Now suppose On would not have agreed and wouldn’t have asked for her help—what then? Should she be blamed for her husband’s choices? There are many “wives ‎of On” in terms of their wisdom and intelligence, who offer their husbands an idea and ‎explain convincingly why it is right, yet he decides to not ‎accept their counsel. Does that say anything negative about them? Why would we think ‎that? Why should we deprive men of their ability to choose and place the responsibility ‎for their choices squarely on their wives?‎

I used to feel guilty every time I did something that created a situation leading to ‎my husband transgressing a halachic detail. If I baked a dairy cake before ‎six hours had passed from his meaty meal, I felt that I had placed a stumbling block before him.‎ When I commented that I felt hot on Shabbos, I was concerned lest I might prompt him to turn on ‎the air conditioner. But when I consulted a halachic authority—I did this several times, with different rabbis—I was told that my responsibility extends only as far as my ‎own actions. If a person chooses of his own accord to sin, that has nothing to do ‎with me. The prinicple whereby “You shall not put a stumbling block before the blind” applies only ‎in cases where one actively assists the other’s sin; if I just go about my ordinary business, and somebody utilizes it for something sinful, am I to be held culpable?


Between Care and Responsibility

Can we conclude from this that we should be indifferent to the actions of people ‎around us? Should we adopt a “live and let live” approach, and “let each one do as he pleases”? That would be a misguided takeaway. I don’t think a person should be blamed ‎for another’s choices, including those closest to him. At the same ‎time, when someone is important to us and we care about his wellbeing, we should ‎make every effort to help him choose good and stay away from the converse.‎

When a mother reminds her adolescent to do homework, get up on time, make his bed, ‎behave nicely to those around him, brush his teeth in the evening, and so on, she is ‎simply guiding him to what she believes will make him a better and more content person. ‎She wants the best for him. There is nothing wrong with that, and it in no way contravenes ‎her awareness that he is a person with an independent and free will. His choices remain his alone. ‎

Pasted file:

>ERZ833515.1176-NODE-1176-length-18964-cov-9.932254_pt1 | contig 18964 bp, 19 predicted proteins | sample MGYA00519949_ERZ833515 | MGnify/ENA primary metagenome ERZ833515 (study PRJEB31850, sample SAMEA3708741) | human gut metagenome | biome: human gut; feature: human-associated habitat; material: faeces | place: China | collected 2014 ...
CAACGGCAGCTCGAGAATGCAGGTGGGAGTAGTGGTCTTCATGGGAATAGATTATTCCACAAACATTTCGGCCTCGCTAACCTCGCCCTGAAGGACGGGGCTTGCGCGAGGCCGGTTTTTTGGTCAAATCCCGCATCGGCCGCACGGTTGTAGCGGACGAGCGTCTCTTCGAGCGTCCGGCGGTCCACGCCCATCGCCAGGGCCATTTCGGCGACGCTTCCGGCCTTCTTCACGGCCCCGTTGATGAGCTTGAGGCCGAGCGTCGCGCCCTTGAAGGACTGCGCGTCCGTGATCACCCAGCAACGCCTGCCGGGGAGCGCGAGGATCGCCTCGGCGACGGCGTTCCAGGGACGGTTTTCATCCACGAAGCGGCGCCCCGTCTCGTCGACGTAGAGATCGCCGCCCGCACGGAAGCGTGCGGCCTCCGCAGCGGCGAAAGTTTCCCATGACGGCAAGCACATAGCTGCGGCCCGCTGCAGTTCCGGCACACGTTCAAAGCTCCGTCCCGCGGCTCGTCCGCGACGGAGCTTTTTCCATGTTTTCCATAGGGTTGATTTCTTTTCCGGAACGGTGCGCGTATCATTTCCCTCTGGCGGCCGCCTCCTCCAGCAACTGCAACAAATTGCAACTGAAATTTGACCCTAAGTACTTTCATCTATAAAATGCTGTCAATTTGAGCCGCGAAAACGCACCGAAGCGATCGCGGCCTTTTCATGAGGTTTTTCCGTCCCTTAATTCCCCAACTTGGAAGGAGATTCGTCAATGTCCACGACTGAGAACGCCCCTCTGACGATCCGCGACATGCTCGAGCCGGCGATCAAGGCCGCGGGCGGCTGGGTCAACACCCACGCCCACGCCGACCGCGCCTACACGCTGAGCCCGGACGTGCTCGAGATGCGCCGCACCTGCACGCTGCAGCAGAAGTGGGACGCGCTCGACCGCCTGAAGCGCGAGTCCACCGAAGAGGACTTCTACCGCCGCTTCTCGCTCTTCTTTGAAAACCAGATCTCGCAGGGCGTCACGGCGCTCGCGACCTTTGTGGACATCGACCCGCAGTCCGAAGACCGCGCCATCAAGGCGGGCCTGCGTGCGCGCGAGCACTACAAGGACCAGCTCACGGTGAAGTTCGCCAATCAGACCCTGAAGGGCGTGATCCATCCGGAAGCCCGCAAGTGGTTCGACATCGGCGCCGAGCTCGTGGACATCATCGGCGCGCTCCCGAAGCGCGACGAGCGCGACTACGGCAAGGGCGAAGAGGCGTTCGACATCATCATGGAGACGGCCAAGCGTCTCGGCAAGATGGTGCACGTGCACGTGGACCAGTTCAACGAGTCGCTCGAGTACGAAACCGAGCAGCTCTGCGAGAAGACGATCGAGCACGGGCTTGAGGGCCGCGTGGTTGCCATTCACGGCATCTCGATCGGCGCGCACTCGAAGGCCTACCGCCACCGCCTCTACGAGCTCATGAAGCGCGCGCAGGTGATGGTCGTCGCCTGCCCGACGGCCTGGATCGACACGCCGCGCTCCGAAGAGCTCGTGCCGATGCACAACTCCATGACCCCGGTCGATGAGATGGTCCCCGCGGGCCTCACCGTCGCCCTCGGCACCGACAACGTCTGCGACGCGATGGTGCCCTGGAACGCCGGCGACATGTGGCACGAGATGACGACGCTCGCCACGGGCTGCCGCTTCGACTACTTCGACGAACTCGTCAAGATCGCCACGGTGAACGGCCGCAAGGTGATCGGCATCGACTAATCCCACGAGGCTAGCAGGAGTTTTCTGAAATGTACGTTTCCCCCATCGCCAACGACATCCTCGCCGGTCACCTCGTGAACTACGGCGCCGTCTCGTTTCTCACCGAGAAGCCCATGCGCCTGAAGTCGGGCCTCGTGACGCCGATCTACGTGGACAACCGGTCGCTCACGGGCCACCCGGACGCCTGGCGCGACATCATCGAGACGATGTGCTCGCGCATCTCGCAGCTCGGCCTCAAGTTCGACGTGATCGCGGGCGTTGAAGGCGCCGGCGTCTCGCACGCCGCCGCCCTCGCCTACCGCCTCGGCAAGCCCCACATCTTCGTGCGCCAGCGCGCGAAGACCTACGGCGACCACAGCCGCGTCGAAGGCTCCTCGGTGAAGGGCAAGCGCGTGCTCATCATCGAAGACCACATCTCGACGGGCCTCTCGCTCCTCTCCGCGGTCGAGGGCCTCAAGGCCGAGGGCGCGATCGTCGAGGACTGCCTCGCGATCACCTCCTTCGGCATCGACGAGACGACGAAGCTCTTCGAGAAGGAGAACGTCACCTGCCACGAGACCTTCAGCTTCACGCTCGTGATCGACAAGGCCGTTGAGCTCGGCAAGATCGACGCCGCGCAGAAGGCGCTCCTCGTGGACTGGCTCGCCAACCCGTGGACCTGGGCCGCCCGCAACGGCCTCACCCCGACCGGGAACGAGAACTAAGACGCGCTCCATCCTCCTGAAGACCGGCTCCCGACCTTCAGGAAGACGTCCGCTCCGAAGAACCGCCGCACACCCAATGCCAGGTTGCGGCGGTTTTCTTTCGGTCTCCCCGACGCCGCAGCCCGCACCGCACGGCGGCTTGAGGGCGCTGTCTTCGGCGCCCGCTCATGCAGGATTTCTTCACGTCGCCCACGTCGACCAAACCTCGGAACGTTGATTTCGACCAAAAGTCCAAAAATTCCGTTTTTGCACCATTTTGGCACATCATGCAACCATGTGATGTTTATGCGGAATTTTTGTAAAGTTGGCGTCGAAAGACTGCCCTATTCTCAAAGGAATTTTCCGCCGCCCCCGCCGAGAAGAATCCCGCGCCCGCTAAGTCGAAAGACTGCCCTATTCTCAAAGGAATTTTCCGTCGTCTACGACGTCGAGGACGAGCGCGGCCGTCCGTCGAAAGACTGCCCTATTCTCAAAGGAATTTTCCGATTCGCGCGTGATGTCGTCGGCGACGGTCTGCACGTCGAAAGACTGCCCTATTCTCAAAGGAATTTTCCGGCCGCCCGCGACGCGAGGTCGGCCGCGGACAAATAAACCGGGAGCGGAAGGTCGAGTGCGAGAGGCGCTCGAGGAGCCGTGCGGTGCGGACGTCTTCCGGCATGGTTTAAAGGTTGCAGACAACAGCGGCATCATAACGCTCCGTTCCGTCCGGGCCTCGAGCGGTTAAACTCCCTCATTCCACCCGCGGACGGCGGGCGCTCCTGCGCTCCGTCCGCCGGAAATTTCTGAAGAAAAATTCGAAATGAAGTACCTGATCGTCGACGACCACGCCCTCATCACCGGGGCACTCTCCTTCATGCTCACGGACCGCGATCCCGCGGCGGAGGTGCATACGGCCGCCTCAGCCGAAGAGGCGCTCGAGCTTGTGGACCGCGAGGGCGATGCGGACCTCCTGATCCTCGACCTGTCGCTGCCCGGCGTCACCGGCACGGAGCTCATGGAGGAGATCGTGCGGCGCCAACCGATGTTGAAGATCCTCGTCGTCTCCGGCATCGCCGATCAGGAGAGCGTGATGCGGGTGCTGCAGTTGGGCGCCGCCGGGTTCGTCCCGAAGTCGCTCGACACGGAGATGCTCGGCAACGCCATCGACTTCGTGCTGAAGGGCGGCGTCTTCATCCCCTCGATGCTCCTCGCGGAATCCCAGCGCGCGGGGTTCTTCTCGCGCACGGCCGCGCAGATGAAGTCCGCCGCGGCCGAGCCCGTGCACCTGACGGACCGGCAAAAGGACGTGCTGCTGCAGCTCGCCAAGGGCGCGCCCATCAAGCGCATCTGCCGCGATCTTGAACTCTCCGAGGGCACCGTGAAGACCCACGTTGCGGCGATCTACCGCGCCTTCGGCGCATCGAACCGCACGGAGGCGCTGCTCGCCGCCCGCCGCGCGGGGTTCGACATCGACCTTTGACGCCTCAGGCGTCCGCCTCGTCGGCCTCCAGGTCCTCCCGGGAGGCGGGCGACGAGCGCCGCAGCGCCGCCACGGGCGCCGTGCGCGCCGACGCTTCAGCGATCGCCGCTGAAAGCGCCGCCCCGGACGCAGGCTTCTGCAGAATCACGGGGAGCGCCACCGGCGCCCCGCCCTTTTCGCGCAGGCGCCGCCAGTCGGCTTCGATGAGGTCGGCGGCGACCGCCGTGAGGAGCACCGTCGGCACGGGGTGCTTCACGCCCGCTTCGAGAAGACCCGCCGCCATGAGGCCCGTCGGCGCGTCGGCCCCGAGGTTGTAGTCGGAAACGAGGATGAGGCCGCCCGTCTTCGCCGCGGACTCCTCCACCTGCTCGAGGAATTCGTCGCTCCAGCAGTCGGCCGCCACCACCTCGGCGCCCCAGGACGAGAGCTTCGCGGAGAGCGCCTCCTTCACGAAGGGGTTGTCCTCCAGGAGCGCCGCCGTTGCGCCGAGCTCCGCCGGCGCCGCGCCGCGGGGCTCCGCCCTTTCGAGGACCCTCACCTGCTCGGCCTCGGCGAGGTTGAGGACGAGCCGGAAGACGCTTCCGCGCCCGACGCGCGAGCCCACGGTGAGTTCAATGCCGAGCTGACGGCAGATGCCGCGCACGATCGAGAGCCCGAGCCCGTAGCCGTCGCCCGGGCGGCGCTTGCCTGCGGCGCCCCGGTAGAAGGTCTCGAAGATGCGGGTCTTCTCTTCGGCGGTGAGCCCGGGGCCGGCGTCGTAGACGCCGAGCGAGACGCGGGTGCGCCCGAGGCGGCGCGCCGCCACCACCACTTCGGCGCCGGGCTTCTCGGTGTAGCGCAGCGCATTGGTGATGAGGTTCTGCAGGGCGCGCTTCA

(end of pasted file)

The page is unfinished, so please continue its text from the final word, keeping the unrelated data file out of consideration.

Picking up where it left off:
We should try to show them what we are convinced is the right path. Refraining to do this would demonstrate a lack of care for them and their wellbeing. But we must also ‎know where to stop

We should tell our friends to stop if we think they are going down a path that will harm ‎them. We should try to show them what we are convinced is the right path. Refraining to do this would demonstrate a lack of care for them and their wellbeing. But we must also ‎know where to stop. We must respect the principle that every person is autonomous and responsible for ‎his actions. We must know when we are crossing the line between good intentions ‎and bullying, between genuine concern and manipulation that usurps the other’s free ‎will.‎

From the Torah’s point of view, a person is required to do what he can to help those ‎around him walk the Torah path. But what happens if ‎the wife did her part, stated her opinion, and the husband ignored it? That’s where it ‎ends. If you tried to convince your husband as persuasively as you can that smoking is ‎harmful to him, then you have done your part. He is aware of your opinion and is free to adopt it—but also to reject it. Attempts at further ‎manipulation are not only potentially harmful, but are also morally wrong. It is not up to a wife to ‎choose for her husband. If he chooses to harm himself, that is his choice alone.‎


Differentiation in Couplehood

The concept of “differentiation in couplehoo” suggests, among other things, that in a good relationship each ‎spouse should maintain a distinct role. A healthy relationship requires a separate definition for each partner’s role, and a commitment by each to focus on his or her role and not on the other’s. One can certainly bring one’s wants and needs to a spouse’s attention, but one cannot control what the other person will decide to do with this ‎information. Even within the closeness and intimacy of a marital relationship, each spouse ‎stands alone in terms of free will. An attempt to obscure this reality will not improve ‎the marital relationship but rather damage it.‎

A sense of responsibility for a spouse’s life can actually eliminate the spouse’s own sense of responsibility. We are all familiar with the woman who chases after her husband at some event, reminding him of his cholesterol issues and instructing him on what to eat and what not to. Aside from the humiliation inherent in this ‎behavior for both parties, it also encourages a childish response from ‎the spouse. When his wife isn’t looking, the husband is likely to sneak some of the ”forbidden ‎food” into his mouth, while gesturing to the little children around him not to tell his ‎wife.‎

This demeaning and disrespectful approach appoints a woman to be her “husband’s ‎boss”, with full authority to lead him in any direction she pleases